Operating Lease vs Finance Lease

In the complex world of business finance, understanding the key distinctions between operating and finance leases is crucial. Do you know the difference between these two common lease types?

This article delves into the world of leasing, shedding light on the intricacies of each and helping you make informed decisions about your company’s assets. Whether you’re considering leasing a forklift truck or a printer, this guide demystifies the concepts of finance and operating leases, providing insights into their benefits, risks, and how they impact your bottom line. 

How does leasing differ from hire purchase?

An SME can buy an asset in small instalments while making use of it with hire purchase and once the repayments are finished you own the asset.

With leasing you don’t automatically own the asset outright. When the set and agreed leasing period comes to an end, you may have an option to buy e.g. the machinery. Alternatively, you could start a new lease arrangement with a different, perhaps updated truck or van.

If your equipment, asset or machinery breaks down or is replaced by a newer model, then the leasing company may fix or update it. In addition, the leasing company may offer some kind of support for the asset e.g. servicing.

One word of caution: make sure you read the terms and conditions of the lease carefully. Some agreements carry early termination fees.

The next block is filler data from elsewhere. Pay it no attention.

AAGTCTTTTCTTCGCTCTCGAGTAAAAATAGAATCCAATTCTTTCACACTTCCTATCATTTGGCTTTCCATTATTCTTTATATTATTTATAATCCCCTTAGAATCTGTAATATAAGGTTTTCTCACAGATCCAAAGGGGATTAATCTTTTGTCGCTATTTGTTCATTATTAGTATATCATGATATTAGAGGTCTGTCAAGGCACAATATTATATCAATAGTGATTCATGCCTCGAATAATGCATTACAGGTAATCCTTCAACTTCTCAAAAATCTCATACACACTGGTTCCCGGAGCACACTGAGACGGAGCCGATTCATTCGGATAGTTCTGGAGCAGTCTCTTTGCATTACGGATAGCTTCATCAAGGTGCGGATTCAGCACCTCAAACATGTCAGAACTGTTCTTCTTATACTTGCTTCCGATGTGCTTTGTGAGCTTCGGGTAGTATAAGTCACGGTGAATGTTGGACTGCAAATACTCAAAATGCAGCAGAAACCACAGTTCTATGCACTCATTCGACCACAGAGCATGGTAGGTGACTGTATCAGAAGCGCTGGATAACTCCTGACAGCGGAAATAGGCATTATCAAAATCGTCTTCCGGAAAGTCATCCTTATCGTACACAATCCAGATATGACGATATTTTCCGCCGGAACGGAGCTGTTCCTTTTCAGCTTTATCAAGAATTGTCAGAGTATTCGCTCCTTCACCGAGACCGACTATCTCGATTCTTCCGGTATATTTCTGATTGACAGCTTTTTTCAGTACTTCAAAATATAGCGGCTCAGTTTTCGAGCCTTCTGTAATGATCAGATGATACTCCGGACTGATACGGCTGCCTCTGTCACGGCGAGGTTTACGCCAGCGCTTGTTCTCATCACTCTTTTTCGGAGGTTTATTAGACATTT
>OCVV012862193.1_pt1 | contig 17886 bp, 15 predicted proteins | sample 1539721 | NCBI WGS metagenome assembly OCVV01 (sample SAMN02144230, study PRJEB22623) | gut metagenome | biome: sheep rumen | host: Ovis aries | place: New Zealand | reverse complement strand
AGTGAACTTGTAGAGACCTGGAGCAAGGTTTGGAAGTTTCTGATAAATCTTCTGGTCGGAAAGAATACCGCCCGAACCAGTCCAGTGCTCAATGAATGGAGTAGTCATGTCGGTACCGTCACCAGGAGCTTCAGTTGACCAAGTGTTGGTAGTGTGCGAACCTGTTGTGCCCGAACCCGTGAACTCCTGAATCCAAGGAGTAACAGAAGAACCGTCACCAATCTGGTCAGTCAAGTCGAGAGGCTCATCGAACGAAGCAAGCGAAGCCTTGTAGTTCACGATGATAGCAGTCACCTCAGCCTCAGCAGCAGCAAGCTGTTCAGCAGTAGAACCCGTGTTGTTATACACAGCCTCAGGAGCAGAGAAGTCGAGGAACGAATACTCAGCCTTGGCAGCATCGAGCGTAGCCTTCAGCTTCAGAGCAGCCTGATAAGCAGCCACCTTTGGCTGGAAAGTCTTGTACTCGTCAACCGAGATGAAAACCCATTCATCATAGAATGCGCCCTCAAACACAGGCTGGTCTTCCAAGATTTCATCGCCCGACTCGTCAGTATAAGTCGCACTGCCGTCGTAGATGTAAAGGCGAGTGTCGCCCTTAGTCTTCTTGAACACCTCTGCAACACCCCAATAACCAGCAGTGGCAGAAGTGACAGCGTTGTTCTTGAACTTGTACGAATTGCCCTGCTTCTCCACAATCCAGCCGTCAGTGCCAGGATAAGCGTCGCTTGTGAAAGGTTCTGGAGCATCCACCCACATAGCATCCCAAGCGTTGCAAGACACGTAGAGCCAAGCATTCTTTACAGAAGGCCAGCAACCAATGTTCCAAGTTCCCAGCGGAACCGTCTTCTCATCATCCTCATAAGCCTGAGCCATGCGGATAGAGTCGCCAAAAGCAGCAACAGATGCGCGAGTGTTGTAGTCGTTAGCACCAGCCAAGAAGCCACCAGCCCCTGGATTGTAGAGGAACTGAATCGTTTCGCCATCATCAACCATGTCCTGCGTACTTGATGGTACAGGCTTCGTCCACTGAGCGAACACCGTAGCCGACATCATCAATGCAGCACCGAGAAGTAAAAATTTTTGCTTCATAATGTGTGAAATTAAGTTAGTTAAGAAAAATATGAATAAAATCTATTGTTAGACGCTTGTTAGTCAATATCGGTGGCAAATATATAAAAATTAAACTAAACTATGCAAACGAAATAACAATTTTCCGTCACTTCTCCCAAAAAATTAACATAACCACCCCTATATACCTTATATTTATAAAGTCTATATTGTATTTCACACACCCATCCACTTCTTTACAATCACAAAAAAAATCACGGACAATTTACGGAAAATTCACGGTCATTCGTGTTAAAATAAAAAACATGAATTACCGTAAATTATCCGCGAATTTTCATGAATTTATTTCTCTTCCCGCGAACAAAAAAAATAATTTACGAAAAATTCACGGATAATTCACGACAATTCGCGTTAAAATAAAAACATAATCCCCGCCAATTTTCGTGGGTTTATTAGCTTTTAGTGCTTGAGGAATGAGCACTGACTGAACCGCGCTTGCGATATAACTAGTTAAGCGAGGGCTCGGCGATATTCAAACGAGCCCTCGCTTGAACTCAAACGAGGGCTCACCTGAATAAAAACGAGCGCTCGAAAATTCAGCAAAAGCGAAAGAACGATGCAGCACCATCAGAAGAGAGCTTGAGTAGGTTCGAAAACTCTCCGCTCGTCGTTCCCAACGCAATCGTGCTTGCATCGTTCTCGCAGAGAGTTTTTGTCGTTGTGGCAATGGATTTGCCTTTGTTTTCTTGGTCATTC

What are the two different types of leasing?

Operating lease and finance lease. Let us start with a finance lease and use a forklift truck as an example.

What is a finance lease?

Think of finance lease as a kind of loan. It’s an arrangement where a business pays to use an asset for the maximum extent of its economic lifetime. With a finance lease, the risks and rewards associated with, for example, a farm tractor, belong to the agricultural leasing organisation. The lessee is considered the owner of the tractor and it appears on the balance sheet. Whilst you will usually benefit from depreciation for tax purposes, you will not be eligible for Capital Allowances.

What is an operating lease?

With an operating lease, the company leasing a printer – i.e. you – does so for a term that is less than its economic life. Think of an operating lease as renting the printer. All the risks and rewards associated with asset ownership remain with the lessor, not you and at the end of the lease, you will no longer be able to use it. Repayments are treated as operational expenses and the printer does not appear on the company’s balance sheet.

For more information on leasing or anything else, contact us today!